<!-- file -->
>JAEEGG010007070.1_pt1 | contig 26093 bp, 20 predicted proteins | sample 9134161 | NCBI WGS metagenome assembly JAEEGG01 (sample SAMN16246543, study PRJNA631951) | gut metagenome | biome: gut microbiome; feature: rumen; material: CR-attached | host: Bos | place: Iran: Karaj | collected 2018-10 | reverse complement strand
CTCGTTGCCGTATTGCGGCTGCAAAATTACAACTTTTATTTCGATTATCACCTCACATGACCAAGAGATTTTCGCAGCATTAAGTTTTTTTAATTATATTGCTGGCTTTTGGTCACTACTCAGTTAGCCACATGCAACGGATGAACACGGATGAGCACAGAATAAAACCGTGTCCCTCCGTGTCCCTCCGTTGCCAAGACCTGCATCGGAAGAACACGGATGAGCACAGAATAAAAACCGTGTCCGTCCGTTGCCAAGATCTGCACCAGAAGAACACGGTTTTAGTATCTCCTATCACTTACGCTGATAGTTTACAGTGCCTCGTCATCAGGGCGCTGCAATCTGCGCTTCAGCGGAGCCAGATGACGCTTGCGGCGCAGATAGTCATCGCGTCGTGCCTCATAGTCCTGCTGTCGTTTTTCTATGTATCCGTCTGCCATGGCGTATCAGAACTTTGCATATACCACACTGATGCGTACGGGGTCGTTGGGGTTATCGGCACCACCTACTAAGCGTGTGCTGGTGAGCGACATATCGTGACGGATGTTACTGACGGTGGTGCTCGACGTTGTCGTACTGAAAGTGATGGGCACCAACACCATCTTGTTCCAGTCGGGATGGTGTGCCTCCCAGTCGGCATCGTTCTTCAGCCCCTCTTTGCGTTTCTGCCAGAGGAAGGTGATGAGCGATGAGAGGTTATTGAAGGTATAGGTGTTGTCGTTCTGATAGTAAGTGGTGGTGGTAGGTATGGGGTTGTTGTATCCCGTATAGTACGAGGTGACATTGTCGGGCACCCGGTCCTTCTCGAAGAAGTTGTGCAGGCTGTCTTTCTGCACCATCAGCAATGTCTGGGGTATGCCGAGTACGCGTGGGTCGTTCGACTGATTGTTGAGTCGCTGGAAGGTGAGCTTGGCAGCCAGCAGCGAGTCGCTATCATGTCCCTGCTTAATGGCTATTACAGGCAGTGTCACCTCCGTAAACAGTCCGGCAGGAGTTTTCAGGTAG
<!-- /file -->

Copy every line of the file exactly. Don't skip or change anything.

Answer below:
>JAEEGG010007070.1_pt1 | contig 26093 bp, 20 predicted proteins | sample 9134161 | NCBI WGS metagenome assembly JAEEGG01 (sample SAMN16246543, study PRJNA631951) | gut metagenome | biome: gut microbiome; feature: rumen; material: CR-attached | host: Bos | place: Iran: Karaj | collected 2018-10 | reverse complement strand
CTCGTTGCCGTATTGCGGCTGCAAAATTACAACTTTTATTTCGATTATCACCTCACATGACCAAGAGATTTTCGCAGCATTAAGTTTTTTTAATTATATTGCTGGCTTTTGGTCACTACTCAGTTAGCCACATGCAACGGATGAACACGGATGAGCACAGAATAAAACCGTGTCCCTCCGTGTCCCTCCGTTGCCAAGACCTGCATCGGAAGAACACGGATGAGCACAGAATAAAAACCGTGTCCGTCCGTTGCCAAGATCTGCACCAGAAGAACACGGTTTTAGTATCTCCTATCACTTACGCTGATAGTTTACAGTGCCTCGTCATCAGGGCGCTGCAATCTGCGCTTCAGCGGAGCCAGATGACGCTTGCGGCGCAGATAGTCATCGCGTCGTGCCTCATAGTCCTGCTGTCGTTTTTCTATGTATCCGTCTGCCATGGCGTATCAGAACTTTGCATATACCACACTGATGCGTACGGGGTCGTTGGGGTTATCGGCACCACCTACTAAGCGTGTGCTGGTGAGCGACATATCGTGACGGATGTTACTGACGGTGGTGCTCGACGTTGTCGTACTGAAAGTGATGGGCACCAACACCATCTTGTTCCAGTCGGGATGGTGTGCCTCCCAGTCGGCATCGTTCTTCAGCCCCTCTTTGCGTTTCTGCCAGAGGAAGGTGATGAGCGATGAGAGGTTATTGAAGGTATAGGTGTTGTCGTTCTGATAGTAAGTGGTGGTGGTAGGTATGGGGTTGTTGTATCCCGTATAGTACGAGGTGACATTGTCGGGCACCCGGTCCTTCTCGAAGAAGTTGTGCAGGCTGTCTTTCTGCACCATCAGCAATGTCTGGGGTATGCCGAGTACGCGTGGGTCGTTCGACTGATTGTTGAGTCGCTGGAAGGTGAGCTTGGCAGCCAGCAGCGAGTCGCTATCATGTCCCTGCTTAATGGCTATTACAGGCAGTGTCACCTCCGTAAACAGTCCGGCAGGAGTTTTCAGGTAG